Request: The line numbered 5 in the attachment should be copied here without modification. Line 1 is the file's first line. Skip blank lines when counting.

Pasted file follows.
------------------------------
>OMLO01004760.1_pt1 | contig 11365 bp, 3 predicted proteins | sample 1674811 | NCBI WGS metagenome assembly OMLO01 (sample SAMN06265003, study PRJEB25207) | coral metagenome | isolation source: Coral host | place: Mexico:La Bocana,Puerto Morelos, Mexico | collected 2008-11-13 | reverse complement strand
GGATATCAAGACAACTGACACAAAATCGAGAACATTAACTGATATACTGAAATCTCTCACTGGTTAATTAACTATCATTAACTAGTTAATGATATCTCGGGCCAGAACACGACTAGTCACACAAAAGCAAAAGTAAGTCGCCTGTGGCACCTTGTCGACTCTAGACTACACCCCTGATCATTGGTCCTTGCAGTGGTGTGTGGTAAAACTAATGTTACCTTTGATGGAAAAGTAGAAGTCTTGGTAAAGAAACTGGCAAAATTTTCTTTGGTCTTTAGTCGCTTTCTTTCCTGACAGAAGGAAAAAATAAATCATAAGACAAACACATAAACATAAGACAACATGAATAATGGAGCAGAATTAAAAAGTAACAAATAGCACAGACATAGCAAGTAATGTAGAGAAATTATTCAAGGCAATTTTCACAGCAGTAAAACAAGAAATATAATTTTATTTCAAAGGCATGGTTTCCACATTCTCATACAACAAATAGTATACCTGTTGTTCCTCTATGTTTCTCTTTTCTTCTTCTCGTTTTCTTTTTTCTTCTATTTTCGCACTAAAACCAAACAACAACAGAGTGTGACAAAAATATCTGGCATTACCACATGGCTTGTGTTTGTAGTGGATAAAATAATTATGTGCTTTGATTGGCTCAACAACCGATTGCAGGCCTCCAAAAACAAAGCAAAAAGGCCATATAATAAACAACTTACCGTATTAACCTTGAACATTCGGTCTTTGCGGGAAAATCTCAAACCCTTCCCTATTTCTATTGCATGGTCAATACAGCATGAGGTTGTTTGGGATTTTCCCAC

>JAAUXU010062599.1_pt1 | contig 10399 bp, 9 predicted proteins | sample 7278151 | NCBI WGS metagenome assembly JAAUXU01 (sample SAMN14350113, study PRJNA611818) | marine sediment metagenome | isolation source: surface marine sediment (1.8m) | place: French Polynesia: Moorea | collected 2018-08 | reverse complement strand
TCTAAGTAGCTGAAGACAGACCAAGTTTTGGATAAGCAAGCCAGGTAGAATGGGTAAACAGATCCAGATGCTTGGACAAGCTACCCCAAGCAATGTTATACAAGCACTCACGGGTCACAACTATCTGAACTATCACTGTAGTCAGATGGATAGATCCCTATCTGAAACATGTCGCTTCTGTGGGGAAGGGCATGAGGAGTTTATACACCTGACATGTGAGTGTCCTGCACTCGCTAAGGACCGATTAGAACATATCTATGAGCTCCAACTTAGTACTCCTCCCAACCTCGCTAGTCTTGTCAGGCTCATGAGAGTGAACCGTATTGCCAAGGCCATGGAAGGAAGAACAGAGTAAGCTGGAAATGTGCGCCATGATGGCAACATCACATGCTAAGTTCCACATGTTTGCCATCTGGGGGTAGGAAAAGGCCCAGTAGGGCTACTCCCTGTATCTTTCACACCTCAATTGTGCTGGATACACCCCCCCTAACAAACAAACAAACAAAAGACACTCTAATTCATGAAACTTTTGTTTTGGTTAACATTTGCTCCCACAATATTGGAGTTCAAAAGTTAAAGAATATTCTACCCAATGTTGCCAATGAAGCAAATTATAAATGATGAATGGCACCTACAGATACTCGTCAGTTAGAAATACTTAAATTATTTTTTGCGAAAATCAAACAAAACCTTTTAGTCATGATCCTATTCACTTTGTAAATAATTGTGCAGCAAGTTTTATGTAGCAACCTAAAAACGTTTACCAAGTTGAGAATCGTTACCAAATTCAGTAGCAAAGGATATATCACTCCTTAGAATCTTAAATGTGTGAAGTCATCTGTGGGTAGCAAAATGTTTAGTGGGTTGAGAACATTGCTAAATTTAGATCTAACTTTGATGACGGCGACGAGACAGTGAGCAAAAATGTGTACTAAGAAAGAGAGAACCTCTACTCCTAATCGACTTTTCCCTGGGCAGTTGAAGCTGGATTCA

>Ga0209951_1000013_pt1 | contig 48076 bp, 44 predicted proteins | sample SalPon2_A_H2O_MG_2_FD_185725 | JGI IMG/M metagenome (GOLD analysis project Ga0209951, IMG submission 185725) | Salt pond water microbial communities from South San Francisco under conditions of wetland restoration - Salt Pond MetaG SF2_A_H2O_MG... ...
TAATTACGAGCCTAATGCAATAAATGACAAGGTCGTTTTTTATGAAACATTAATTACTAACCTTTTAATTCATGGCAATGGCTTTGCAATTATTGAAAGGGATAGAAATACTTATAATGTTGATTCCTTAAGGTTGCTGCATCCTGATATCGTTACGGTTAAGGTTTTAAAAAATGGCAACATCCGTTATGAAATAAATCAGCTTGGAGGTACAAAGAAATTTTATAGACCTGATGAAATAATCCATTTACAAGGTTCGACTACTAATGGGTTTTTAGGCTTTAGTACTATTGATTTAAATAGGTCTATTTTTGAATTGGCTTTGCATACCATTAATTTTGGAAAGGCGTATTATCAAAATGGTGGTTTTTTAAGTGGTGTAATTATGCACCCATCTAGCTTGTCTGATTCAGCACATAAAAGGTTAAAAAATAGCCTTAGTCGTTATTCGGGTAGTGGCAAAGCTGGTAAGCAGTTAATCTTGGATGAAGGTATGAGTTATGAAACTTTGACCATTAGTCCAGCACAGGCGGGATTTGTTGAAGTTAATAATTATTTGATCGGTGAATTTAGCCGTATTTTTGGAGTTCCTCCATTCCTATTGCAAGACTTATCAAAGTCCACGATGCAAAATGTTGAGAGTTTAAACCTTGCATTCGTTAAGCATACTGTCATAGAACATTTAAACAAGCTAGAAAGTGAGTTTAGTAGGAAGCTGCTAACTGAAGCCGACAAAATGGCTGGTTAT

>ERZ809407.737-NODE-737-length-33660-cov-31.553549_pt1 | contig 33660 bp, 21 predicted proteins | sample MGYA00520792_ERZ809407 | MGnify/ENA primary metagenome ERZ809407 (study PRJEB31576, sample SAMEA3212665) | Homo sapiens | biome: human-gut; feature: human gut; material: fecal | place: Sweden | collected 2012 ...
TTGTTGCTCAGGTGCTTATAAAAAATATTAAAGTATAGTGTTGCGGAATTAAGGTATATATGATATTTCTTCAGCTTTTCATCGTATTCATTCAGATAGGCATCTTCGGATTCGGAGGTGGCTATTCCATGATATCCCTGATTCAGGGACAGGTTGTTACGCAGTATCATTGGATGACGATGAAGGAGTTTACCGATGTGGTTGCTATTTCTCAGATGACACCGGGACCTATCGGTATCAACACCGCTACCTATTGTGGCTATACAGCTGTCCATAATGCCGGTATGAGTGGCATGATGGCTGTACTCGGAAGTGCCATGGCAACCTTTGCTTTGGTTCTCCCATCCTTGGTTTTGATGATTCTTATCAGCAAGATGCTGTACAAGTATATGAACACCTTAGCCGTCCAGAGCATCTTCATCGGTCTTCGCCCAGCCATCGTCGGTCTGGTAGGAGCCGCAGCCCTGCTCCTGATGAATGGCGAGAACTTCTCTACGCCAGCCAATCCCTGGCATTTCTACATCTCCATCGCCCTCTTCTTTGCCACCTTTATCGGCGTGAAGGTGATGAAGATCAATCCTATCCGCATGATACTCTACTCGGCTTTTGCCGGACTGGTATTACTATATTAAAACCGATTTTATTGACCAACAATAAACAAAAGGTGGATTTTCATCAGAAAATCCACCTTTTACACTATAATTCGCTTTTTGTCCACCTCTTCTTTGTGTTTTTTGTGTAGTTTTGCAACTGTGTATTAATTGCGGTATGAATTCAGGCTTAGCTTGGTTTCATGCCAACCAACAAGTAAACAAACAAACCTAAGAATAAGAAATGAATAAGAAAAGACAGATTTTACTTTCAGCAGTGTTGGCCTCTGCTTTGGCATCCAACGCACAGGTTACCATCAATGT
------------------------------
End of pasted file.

>Ga0209951_1000013_pt1 | contig 48076 bp, 44 predicted proteins | sample SalPon2_A_H2O_MG_2_FD_185725 | JGI IMG/M metagenome (GOLD analysis project Ga0209951, IMG submission 185725) | Salt pond water microbial communities from South San Francisco under conditions of wetland restoration - Salt Pond MetaG SF2_A_H2O_MG... ...